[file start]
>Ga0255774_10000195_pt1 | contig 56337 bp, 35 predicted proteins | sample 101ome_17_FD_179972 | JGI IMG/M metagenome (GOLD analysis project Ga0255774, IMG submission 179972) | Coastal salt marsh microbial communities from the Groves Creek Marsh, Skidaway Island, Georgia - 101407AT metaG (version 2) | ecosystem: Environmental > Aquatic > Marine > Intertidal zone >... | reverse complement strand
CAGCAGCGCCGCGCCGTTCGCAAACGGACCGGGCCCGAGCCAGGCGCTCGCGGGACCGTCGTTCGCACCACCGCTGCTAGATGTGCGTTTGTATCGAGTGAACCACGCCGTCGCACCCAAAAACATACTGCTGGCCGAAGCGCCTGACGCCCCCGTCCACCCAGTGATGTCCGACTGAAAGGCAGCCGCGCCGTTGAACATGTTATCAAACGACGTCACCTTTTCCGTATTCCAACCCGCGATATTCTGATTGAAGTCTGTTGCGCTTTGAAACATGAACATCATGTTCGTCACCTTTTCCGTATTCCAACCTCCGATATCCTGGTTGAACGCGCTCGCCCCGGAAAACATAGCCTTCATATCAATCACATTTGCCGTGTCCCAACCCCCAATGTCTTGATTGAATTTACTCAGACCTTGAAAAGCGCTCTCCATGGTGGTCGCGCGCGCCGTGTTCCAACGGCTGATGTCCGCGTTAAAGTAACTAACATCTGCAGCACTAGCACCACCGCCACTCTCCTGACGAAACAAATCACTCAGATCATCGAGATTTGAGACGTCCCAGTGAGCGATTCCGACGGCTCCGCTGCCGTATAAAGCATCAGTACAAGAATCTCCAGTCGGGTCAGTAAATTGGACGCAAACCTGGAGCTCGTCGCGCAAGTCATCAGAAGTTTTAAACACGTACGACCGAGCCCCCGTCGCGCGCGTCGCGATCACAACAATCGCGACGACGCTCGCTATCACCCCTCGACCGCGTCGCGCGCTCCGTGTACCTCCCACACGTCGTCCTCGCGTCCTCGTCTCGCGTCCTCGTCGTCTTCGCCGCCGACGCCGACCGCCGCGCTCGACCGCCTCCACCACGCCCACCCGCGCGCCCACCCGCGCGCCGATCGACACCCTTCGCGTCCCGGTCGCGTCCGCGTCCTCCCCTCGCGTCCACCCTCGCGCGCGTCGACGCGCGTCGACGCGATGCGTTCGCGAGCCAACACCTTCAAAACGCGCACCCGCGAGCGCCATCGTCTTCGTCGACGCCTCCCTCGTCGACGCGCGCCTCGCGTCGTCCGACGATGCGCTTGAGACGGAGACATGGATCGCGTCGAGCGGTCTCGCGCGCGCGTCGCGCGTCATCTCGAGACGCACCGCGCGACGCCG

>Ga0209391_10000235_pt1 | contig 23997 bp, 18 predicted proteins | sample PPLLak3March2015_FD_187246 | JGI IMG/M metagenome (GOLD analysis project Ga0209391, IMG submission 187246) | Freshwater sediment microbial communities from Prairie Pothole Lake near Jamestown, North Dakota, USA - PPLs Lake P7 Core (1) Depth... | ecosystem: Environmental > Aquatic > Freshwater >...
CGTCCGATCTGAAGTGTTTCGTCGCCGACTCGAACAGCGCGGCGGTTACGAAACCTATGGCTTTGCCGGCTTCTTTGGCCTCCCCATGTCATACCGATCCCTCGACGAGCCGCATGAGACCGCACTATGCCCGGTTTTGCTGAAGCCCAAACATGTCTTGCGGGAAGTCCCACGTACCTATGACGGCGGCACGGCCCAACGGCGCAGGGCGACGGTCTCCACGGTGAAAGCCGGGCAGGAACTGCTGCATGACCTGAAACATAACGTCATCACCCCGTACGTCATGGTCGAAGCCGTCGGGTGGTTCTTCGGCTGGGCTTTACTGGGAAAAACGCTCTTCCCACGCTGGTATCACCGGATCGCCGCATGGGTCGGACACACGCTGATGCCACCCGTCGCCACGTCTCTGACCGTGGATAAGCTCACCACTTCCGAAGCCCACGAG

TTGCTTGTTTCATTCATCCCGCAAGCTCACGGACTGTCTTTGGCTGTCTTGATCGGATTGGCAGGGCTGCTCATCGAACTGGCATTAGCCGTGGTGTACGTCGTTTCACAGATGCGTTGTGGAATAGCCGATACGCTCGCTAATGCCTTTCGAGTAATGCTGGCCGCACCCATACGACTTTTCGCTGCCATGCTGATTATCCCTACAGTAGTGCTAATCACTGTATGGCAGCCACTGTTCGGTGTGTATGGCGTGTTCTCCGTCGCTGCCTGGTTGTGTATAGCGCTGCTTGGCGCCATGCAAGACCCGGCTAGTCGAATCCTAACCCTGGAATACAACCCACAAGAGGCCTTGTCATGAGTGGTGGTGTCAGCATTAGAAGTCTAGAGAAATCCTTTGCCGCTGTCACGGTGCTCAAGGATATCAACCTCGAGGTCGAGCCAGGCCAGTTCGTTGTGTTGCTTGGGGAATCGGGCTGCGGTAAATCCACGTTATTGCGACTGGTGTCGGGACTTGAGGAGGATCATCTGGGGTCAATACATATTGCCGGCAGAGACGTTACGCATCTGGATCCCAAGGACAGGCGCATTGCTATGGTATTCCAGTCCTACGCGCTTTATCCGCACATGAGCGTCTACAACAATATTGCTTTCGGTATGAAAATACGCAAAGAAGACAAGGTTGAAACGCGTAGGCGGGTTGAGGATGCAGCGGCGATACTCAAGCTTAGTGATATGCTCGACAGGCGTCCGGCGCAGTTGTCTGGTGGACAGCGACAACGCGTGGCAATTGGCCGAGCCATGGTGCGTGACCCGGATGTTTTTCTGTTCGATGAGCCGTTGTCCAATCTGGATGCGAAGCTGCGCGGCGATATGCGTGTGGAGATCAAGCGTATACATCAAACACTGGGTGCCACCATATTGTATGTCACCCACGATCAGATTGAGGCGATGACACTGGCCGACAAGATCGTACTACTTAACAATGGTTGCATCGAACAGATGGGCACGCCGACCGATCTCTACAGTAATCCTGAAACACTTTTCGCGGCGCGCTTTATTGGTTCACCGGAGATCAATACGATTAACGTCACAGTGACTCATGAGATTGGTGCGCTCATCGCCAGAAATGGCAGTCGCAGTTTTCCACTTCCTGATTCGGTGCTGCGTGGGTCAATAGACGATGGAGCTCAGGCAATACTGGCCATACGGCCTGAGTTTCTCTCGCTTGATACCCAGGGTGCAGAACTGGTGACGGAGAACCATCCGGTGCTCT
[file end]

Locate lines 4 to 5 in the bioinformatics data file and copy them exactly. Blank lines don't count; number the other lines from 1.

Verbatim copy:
CGTCCGATCTGAAGTGTTTCGTCGCCGACTCGAACAGCGCGGCGGTTACGAAACCTATGGCTTTGCCGGCTTCTTTGGCCTCCCCATGTCATACCGATCCCTCGACGAGCCGCATGAGACCGCACTATGCCCGGTTTTGCTGAAGCCCAAACATGTCTTGCGGGAAGTCCCACGTACCTATGACGGCGGCACGGCCCAACGGCGCAGGGCGACGGTCTCCACGGTGAAAGCCGGGCAGGAACTGCTGCATGACCTGAAACATAACGTCATCACCCCGTACGTCATGGTCGAAGCCGTCGGGTGGTTCTTCGGCTGGGCTTTACTGGGAAAAACGCTCTTCCCACGCTGGTATCACCGGATCGCCGCATGGGTCGGACACACGCTGATGCCACCCGTCGCCACGTCTCTGACCGTGGATAAGCTCACCACTTCCGAAGCCCACGAG

TTGCTTGTTTCATTCATCCCGCAAGCTCACGGACTGTCTTTGGCTGTCTTGATCGGATTGGCAGGGCTGCTCATCGAACTGGCATTAGCCGTGGTGTACGTCGTTTCACAGATGCGTTGTGGAATAGCCGATACGCTCGCTAATGCCTTTCGAGTAATGCTGGCCGCACCCATACGACTTTTCGCTGCCATGCTGATTATCCCTACAGTAGTGCTAATCACTGTATGGCAGCCACTGTTCGGTGTGTATGGCGTGTTCTCCGTCGCTGCCTGGTTGTGTATAGCGCTGCTTGGCGCCATGCAAGACCCGGCTAGTCGAATCCTAACCCTGGAATACAACCCACAAGAGGCCTTGTCATGAGTGGTGGTGTCAGCATTAGAAGTCTAGAGAAATCCTTTGCCGCTGTCACGGTGCTCAAGGATATCAACCTCGAGGTCGAGCCAGGCCAGTTCGTTGTGTTGCTTGGGGAATCGGGCTGCGGTAAATCCACGTTATTGCGACTGGTGTCGGGACTTGAGGAGGATCATCTGGGGTCAATACATATTGCCGGCAGAGACGTTACGCATCTGGATCCCAAGGACAGGCGCATTGCTATGGTATTCCAGTCCTACGCGCTTTATCCGCACATGAGCGTCTACAACAATATTGCTTTCGGTATGAAAATACGCAAAGAAGACAAGGTTGAAACGCGTAGGCGGGTTGAGGATGCAGCGGCGATACTCAAGCTTAGTGATATGCTCGACAGGCGTCCGGCGCAGTTGTCTGGTGGACAGCGACAACGCGTGGCAATTGGCCGAGCCATGGTGCGTGACCCGGATGTTTTTCTGTTCGATGAGCCGTTGTCCAATCTGGATGCGAAGCTGCGCGGCGATATGCGTGTGGAGATCAAGCGTATACATCAAACACTGGGTGCCACCATATTGTATGTCACCCACGATCAGATTGAGGCGATGACACTGGCCGACAAGATCGTACTACTTAACAATGGTTGCATCGAACAGATGGGCACGCCGACCGATCTCTACAGTAATCCTGAAACACTTTTCGCGGCGCGCTTTATTGGTTCACCGGAGATCAATACGATTAACGTCACAGTGACTCATGAGATTGGTGCGCTCATCGCCAGAAATGGCAGTCGCAGTTTTCCACTTCCTGATTCGGTGCTGCGTGGGTCAATAGACGATGGAGCTCAGGCAATACTGGCCATACGGCCTGAGTTTCTCTCGCTTGATACCCAGGGTGCAGAACTGGTGACGGAGAACCATCCGGTGCTCT